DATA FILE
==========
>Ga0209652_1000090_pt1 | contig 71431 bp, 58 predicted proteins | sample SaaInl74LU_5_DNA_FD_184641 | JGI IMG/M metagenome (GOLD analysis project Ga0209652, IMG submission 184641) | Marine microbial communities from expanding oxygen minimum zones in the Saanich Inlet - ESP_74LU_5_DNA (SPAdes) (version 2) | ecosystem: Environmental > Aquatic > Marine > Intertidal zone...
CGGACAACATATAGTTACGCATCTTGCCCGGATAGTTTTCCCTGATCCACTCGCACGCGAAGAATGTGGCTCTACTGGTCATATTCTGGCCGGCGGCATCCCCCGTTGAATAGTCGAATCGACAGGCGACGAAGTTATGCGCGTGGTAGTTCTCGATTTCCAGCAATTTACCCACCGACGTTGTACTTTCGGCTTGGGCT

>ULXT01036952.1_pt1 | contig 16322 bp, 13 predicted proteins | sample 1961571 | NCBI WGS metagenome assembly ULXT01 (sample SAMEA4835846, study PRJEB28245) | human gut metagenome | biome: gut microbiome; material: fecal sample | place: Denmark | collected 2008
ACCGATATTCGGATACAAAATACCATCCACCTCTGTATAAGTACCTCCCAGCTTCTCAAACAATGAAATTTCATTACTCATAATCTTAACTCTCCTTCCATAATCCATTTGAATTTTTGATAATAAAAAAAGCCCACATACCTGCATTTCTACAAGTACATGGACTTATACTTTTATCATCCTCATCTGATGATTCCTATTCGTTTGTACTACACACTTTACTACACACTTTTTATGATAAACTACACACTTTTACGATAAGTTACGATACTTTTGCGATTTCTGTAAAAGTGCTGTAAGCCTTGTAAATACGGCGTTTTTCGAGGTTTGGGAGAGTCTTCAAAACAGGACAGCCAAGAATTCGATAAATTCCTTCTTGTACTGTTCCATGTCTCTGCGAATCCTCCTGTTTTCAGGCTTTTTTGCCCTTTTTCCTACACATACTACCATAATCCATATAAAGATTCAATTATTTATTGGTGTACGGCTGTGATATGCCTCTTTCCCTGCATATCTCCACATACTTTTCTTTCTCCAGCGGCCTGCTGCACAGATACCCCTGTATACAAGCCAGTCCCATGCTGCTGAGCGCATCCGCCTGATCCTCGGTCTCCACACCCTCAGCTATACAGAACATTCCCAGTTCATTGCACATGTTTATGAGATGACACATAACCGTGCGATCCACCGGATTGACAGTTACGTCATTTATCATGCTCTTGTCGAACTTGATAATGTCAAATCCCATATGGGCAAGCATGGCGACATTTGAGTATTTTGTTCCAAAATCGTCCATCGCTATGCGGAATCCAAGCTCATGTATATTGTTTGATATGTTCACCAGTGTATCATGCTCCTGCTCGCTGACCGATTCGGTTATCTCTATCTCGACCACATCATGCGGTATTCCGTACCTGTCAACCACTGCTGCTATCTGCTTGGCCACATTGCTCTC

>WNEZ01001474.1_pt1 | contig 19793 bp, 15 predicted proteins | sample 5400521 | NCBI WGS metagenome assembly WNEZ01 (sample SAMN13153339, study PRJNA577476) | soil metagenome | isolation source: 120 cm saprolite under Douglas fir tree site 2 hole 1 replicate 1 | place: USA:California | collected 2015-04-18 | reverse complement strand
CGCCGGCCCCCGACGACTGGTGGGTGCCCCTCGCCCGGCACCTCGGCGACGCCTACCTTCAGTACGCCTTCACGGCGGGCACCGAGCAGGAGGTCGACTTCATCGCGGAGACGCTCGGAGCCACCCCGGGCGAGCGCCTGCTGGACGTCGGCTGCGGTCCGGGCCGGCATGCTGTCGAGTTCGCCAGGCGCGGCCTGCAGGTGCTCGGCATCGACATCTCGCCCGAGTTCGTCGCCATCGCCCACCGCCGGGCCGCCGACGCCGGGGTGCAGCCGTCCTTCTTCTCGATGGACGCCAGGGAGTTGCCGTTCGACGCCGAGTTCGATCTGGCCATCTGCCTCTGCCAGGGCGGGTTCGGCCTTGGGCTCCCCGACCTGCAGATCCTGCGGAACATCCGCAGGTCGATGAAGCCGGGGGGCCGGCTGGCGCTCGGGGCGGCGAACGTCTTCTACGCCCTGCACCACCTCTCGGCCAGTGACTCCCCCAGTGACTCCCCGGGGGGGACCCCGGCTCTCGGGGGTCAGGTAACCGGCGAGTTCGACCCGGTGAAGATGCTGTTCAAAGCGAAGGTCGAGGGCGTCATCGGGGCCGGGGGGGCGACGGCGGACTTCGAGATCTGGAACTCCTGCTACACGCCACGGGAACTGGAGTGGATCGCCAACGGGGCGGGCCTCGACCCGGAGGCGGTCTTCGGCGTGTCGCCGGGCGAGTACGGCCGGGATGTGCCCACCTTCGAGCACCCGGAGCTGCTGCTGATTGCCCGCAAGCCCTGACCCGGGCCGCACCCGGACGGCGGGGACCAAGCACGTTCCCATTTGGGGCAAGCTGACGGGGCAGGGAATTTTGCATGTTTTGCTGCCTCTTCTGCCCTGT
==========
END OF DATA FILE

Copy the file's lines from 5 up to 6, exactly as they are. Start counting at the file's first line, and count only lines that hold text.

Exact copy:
>WNEZ01001474.1_pt1 | contig 19793 bp, 15 predicted proteins | sample 5400521 | NCBI WGS metagenome assembly WNEZ01 (sample SAMN13153339, study PRJNA577476) | soil metagenome | isolation source: 120 cm saprolite under Douglas fir tree site 2 hole 1 replicate 1 | place: USA:California | collected 2015-04-18 | reverse complement strand
CGCCGGCCCCCGACGACTGGTGGGTGCCCCTCGCCCGGCACCTCGGCGACGCCTACCTTCAGTACGCCTTCACGGCGGGCACCGAGCAGGAGGTCGACTTCATCGCGGAGACGCTCGGAGCCACCCCGGGCGAGCGCCTGCTGGACGTCGGCTGCGGTCCGGGCCGGCATGCTGTCGAGTTCGCCAGGCGCGGCCTGCAGGTGCTCGGCATCGACATCTCGCCCGAGTTCGTCGCCATCGCCCACCGCCGGGCCGCCGACGCCGGGGTGCAGCCGTCCTTCTTCTCGATGGACGCCAGGGAGTTGCCGTTCGACGCCGAGTTCGATCTGGCCATCTGCCTCTGCCAGGGCGGGTTCGGCCTTGGGCTCCCCGACCTGCAGATCCTGCGGAACATCCGCAGGTCGATGAAGCCGGGGGGCCGGCTGGCGCTCGGGGCGGCGAACGTCTTCTACGCCCTGCACCACCTCTCGGCCAGTGACTCCCCCAGTGACTCCCCGGGGGGGACCCCGGCTCTCGGGGGTCAGGTAACCGGCGAGTTCGACCCGGTGAAGATGCTGTTCAAAGCGAAGGTCGAGGGCGTCATCGGGGCCGGGGGGGCGACGGCGGACTTCGAGATCTGGAACTCCTGCTACACGCCACGGGAACTGGAGTGGATCGCCAACGGGGCGGGCCTCGACCCGGAGGCGGTCTTCGGCGTGTCGCCGGGCGAGTACGGCCGGGATGTGCCCACCTTCGAGCACCCGGAGCTGCTGCTGATTGCCCGCAAGCCCTGACCCGGGCCGCACCCGGACGGCGGGGACCAAGCACGTTCCCATTTGGGGCAAGCTGACGGGGCAGGGAATTTTGCATGTTTTGCTGCCTCTTCTGCCCTGT